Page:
The criminally fraudulent actions of Rick Singer and 50 parents and college administrators indicted in the college admissions scandal in 2019, highlighted the disparities and weaknesses in the college admissions system, as well as the cultural bias that a college degree is a salve for life’s uncertainties.
As Washington Post journalist, Jeff Selingo writes:
These rich and powerful parents — like so many of us — seem to think that getting into the “perfect” school is the most important thing. College certainly matters. But the notion that a specific college is going to transform your child’s life, especially when you’re already rich and powerful, isn’t borne out by any research.
And, I would argue, that no matter a student’s family background—rich, middle class or less-than-average—students who don’t understand why they’re attending college in the first place, let alone a “name-brand” college, will likely be devoid of a road map and self-awareness to recognize and engage opportunities during their college years. Then, they may graduate without having built further confidence in their aptitude, thus a foundation for prosperity.
Furthermore, the rich academic resources and diverse networks of alumni may be less valuable, as students, ignorant of their own potential, aren’t able to or don’t know to capitalize on such opportunities. It’s as if students have a mint-condition Ferrari sitting in their garage, but no driver’s license to operate such an intricate machine.
In a second Washington Post article, Mr. Selingo’s sentiments about college reputations not being the key to success are echoed by Jerome Lucido, executive director at the University of Southern California’s Center for Enrollment Research, Policy and Practice, who published a paper calling for change in college admissions back in 2011:
If I could change anything [about college admissions] I would change the pressure students and families feel to design themselves and their K-12 education to please admission officers. Kids need to grow up to be their truest selves and that will make them better students.
Thus, when a young life is focused around the desire to merit the most elite college acceptance possible, the frustration, disappointment, and worry that success will never be had when denied the “coveted” acceptance, can cause parents to behave irrationally (and criminally). Mr. Selingo writes:
Last spring, Eric Furda, the dean of admissions at the University of Pennsylvania, told me he spent part of early April responding to emails, phone calls and letters about admissions decisions, mostly from parents whose children were denied entry. (Penn accepted only 8 percent of applicants last year.) What he noticed was that some parents started their inquiries by questioning the accomplishments of a student they knew was admitted rather than espousing the merits of their own child.Washington Post, June 26, 2019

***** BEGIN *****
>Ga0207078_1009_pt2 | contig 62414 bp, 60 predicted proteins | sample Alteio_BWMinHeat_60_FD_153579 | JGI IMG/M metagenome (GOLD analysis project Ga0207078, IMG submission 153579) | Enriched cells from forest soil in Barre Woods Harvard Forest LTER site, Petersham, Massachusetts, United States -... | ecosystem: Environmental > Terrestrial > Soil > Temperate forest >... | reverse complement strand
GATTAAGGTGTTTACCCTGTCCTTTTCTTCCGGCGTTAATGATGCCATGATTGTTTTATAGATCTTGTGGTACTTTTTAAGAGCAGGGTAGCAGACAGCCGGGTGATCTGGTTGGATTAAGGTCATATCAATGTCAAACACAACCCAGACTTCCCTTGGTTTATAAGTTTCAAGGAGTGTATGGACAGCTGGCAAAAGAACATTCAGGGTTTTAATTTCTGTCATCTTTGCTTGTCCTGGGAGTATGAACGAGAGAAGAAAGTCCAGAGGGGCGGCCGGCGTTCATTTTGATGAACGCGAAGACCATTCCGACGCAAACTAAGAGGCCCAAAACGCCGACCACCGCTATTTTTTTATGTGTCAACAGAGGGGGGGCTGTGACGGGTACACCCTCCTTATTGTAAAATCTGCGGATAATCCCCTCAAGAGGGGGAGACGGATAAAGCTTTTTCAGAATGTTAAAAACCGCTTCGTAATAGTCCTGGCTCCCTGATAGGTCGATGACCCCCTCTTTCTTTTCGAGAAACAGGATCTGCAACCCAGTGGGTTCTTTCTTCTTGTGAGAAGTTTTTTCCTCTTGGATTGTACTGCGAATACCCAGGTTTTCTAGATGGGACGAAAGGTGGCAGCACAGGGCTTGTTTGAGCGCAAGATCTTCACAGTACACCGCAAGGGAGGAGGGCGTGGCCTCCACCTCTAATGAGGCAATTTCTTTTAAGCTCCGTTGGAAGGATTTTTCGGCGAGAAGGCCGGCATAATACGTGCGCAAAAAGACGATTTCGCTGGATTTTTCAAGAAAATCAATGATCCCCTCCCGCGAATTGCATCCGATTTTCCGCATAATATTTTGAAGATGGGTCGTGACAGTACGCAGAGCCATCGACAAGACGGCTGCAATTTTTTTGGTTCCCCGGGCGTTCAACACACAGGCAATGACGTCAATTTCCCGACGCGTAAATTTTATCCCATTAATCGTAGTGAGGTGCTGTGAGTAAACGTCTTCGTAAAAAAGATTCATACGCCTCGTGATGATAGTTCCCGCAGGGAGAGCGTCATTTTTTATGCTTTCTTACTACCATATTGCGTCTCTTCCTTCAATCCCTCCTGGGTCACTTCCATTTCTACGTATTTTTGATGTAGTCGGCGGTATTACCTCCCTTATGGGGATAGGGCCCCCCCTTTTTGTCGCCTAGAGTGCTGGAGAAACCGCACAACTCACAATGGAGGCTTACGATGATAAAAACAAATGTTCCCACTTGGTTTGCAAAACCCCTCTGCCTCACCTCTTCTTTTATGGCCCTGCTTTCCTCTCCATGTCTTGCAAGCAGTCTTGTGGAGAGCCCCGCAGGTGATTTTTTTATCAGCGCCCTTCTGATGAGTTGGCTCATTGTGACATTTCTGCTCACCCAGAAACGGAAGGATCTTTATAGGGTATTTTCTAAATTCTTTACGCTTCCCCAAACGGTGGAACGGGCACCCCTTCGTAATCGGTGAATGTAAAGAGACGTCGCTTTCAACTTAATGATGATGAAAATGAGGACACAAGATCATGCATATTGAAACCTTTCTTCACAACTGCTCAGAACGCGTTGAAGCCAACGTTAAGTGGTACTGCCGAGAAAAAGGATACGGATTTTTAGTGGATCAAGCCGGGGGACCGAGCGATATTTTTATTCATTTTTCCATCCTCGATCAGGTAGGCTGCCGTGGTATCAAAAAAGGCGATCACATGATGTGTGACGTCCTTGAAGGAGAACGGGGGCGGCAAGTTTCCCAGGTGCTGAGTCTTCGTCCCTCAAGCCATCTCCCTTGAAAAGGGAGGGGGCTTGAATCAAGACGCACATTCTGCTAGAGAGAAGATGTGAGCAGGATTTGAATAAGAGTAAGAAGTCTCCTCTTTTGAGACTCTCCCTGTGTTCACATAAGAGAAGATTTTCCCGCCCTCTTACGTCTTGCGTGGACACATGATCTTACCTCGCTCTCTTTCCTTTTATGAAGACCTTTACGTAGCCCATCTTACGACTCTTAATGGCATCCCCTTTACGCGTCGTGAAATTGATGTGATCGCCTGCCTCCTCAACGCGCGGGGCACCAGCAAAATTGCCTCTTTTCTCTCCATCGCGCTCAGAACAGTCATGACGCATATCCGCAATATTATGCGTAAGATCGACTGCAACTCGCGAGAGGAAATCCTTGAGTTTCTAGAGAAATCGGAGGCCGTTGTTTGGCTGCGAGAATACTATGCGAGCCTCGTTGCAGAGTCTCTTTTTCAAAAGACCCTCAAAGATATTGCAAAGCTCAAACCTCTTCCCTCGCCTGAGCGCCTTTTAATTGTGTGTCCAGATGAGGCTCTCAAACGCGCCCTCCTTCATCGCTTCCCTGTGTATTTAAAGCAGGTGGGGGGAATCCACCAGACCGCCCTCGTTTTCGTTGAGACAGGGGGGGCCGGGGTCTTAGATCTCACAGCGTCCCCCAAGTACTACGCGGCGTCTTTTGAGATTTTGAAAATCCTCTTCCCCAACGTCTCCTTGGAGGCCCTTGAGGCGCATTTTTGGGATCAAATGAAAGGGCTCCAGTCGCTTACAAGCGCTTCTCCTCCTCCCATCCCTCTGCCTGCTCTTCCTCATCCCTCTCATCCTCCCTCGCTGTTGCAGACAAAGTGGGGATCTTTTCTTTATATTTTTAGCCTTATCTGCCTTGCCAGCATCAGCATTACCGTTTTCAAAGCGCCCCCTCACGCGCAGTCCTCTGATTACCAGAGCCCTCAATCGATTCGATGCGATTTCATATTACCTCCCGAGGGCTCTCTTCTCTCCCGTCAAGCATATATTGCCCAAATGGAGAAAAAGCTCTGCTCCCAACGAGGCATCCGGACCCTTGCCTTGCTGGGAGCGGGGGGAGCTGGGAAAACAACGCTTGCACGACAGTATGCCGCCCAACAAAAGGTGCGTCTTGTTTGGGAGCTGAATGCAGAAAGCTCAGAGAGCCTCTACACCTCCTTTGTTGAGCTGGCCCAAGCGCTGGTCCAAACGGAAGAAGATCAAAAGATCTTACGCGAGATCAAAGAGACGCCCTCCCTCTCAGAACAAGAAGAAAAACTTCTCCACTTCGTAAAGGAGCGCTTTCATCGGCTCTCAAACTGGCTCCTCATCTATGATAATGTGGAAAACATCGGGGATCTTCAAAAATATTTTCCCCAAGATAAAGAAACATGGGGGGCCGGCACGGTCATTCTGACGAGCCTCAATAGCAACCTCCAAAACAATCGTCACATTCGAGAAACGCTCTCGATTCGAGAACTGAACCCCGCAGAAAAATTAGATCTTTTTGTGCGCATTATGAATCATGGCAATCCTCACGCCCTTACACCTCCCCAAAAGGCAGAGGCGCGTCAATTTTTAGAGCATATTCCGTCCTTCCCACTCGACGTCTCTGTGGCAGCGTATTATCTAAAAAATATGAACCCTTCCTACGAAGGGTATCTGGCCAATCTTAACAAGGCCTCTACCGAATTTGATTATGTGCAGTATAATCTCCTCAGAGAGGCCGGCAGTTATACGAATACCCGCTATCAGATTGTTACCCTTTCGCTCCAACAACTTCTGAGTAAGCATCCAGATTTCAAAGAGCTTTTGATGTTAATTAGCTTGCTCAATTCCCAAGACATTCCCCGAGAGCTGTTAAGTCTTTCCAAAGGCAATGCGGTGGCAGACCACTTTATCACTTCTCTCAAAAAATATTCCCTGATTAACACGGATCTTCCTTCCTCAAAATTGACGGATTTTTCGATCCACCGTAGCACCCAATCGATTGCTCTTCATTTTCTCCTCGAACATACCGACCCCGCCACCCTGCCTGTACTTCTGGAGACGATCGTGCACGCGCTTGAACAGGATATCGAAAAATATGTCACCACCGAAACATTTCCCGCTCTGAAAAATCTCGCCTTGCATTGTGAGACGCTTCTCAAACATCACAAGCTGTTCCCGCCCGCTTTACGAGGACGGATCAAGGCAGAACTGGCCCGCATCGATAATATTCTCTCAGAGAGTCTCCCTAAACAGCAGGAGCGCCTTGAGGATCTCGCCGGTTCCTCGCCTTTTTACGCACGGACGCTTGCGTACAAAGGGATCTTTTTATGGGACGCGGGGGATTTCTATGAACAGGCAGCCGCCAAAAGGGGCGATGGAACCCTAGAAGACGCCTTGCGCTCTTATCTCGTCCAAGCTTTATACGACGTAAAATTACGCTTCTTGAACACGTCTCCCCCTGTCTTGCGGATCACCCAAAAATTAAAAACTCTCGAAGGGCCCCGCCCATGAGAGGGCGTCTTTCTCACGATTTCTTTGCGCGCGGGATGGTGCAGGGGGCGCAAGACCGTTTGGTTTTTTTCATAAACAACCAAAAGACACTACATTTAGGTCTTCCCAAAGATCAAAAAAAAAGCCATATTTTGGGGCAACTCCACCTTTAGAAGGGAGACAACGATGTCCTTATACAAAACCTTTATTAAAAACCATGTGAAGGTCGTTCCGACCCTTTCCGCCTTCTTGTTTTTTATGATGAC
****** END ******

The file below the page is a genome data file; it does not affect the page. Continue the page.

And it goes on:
This [Parents’] anxiety reflects a perception that economic stability is increasingly scarce, and so are slots at the big-name, elite colleges that are supposed to guarantee it. That perception isn’t entirely wrong: At many schools, class sizes have stayed stable even as applications have skyrocketed as higher education has turned from a local industry to a national and even international one.Washington Post, March 14, 2019
Without good measures of what makes a college good, we fall back to the power of popularity and exclusivity. The more applications a school gets and the more students it rejects, the better it seems.Washington Post, March 14, 2019
In sum, a college doesn’t make a person successful. A person who’s a success is one who knows themselves, so they can connect with mentors who help them become their best selves, and will continue to collaborate with others to refine and realize their potential in the world. And, in living according to one’s inherent purpose, they’ll have joy and peace of mind, so the others around them will have joy and peace of mind. And, what more prosperity is there?
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